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by Diana Roberts
Category: Disease-Pests
A few weeks ago, I was called to take a look at the spread of some sort of weed on top of a gravel driveway. The homeowner explained to me that they had noticed a small area of strange looking weed-type growth last year, and then all of a sudden this year it was covering a huge area of their driveway!
The problem area was on the north side of the owner’s home. It looked to me like a weed which had frozen and turned black and slimy, but the homeowner assured me that this is the way it looks whenever it has been raining. When the weather is hot and dry, the problem takes on a different look; it becomes dry and crusty, cracking and can be peeled off. Never having seen this, I pulled out my problem-solving book and got to work. It looked like algae to me, you know the stuff that washes up on the shore of lakes and oceans.
What I discovered was that it was indeed algae! This type of algae is a freshwater plant that will invade any shady, wet area of a lawn or bare ground. If you discover algae on your lawn, you will find that it is smothering the crowns of the plants. If you walk over it, it is very slippery. The algae will be carried across the area on the bottom of your shoes or on the feet of animals as well as on the tires of equipment and vehicles. Driving on top of the algae all summer had spread it like wildfire.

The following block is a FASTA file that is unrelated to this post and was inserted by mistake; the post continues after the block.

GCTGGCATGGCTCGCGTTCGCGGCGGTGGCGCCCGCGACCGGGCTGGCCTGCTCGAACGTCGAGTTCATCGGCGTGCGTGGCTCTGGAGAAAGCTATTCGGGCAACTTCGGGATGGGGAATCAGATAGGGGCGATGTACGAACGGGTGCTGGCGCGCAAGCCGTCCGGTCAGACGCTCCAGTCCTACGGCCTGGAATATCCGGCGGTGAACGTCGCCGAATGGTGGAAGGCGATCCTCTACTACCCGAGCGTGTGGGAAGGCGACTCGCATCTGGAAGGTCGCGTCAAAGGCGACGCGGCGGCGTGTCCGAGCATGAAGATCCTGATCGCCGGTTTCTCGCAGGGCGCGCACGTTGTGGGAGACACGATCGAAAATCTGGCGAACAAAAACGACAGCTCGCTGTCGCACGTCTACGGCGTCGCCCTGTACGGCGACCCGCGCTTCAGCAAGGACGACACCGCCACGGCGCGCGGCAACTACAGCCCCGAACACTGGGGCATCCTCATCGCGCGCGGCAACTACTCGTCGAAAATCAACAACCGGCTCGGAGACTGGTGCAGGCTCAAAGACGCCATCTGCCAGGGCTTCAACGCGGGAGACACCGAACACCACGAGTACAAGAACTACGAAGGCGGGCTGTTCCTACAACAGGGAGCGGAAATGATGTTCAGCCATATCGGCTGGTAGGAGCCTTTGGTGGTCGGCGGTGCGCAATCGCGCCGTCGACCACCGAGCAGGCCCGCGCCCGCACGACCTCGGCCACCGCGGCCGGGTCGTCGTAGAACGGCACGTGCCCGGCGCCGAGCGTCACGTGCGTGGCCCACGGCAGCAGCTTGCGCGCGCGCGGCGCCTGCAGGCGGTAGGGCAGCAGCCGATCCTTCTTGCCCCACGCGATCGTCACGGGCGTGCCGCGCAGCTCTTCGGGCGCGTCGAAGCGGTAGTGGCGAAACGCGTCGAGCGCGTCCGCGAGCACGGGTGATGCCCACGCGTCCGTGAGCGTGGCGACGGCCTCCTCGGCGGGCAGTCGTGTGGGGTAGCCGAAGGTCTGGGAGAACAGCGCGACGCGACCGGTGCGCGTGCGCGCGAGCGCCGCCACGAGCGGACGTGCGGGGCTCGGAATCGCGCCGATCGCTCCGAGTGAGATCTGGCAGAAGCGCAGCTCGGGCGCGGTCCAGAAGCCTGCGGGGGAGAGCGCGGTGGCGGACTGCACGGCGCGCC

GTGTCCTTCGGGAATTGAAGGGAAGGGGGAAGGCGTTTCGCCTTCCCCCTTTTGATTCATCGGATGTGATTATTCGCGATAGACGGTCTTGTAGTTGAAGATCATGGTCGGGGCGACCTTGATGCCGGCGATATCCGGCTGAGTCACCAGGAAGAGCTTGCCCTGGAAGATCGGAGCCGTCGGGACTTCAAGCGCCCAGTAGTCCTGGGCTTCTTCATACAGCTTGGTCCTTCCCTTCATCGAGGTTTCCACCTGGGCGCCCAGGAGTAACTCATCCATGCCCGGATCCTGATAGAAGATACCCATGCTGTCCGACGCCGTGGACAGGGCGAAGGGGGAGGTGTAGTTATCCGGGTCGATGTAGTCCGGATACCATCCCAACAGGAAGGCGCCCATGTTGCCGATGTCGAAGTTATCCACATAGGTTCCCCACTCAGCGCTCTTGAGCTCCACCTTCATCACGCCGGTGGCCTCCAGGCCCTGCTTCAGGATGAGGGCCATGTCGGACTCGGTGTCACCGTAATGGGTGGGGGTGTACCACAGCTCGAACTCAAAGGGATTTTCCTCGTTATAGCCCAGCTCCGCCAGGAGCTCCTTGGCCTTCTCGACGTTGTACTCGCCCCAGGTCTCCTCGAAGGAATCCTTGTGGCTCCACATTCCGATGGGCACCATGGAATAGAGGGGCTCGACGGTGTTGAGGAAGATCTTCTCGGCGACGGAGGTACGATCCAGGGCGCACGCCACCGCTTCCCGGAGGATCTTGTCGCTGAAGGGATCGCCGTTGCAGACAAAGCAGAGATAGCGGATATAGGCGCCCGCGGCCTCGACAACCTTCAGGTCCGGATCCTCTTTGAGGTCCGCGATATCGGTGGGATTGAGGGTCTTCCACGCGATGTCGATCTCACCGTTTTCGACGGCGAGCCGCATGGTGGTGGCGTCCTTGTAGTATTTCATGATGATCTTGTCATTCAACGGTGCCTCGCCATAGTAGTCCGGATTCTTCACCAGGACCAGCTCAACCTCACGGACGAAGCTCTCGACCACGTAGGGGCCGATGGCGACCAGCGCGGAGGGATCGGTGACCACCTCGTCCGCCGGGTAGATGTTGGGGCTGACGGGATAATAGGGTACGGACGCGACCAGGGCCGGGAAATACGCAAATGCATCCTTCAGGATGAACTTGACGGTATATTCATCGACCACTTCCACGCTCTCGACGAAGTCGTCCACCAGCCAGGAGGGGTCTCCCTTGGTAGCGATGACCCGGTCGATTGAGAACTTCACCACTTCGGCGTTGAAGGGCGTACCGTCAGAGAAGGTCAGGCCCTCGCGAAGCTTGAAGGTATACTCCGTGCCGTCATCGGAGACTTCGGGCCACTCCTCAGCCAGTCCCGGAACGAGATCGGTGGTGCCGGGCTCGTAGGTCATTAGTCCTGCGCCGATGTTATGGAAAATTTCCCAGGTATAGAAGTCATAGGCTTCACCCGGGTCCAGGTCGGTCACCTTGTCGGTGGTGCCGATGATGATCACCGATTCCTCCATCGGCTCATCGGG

Lake water
What the algae needs to live and spread is compacted soil (which is why a driveway is perfect), high nitrogen content in the soil and lots of organic matter as well as very wet conditions. Organic fertilizers will also encourage the growth of the algae in the spring and fall. The area where our homeowner’s algae started is where a boat was parked the year before, so it is possible that the algae originated from a lake. If you water your lawn from a lake, stream or pond, this water will usually contain algae.
To start to rid your lawn or driveway of algae, you will need to spray the area with wettable sulfur, then a month later spray the area again. The conditions which are favorable for the algae must be changed or it will return.
For lawns, you should reduce the soil compaction by aerating. This is something you should do consistently to keep a healthy lawn. Aerating can be done simply with a garden fork poked into the ground over your entire lawn, or by wearing aerating shoes while mowing your lawn. For a large lawn, you may want to use an aerator attachment on the back of a riding mower. Professionals use plug aerators which leave narrow holes in the lawn and plugs of soil on the top (which look like goose droppings). Do not top-dress your lawn with compost or high organic matter as this will only encourage the problem. You should also stay away from organic fertilizer for a few years.
Any area which has a problem with algae should have the drainage corrected if there is a problem. Get rid of any tall trees which may be keeping the area shaded and damp. As I said, the property where I saw the algae was on the north side of the home which will keep it shaded no matter what. It will continue to be compacted because it is a driveway and that cannot be changed. The one thing I noticed was that the road was above and sloped down to the driveway, which means that any rain or spring runoff will flow onto the driveway. This is a problem which can be overcome by digging a ditch where the road meets the driveway allowing the water to flow away from the area.
The most important thing to do is keep an eye open for any ‘new’ weeds and deal with them immediately. A small patch of algae is much easier to get rid of before it has spread across the whole area. Don’t think that it’s not a problem if it is only on your driveway, because algae will spread to every area of your landscape if the conditions are right.

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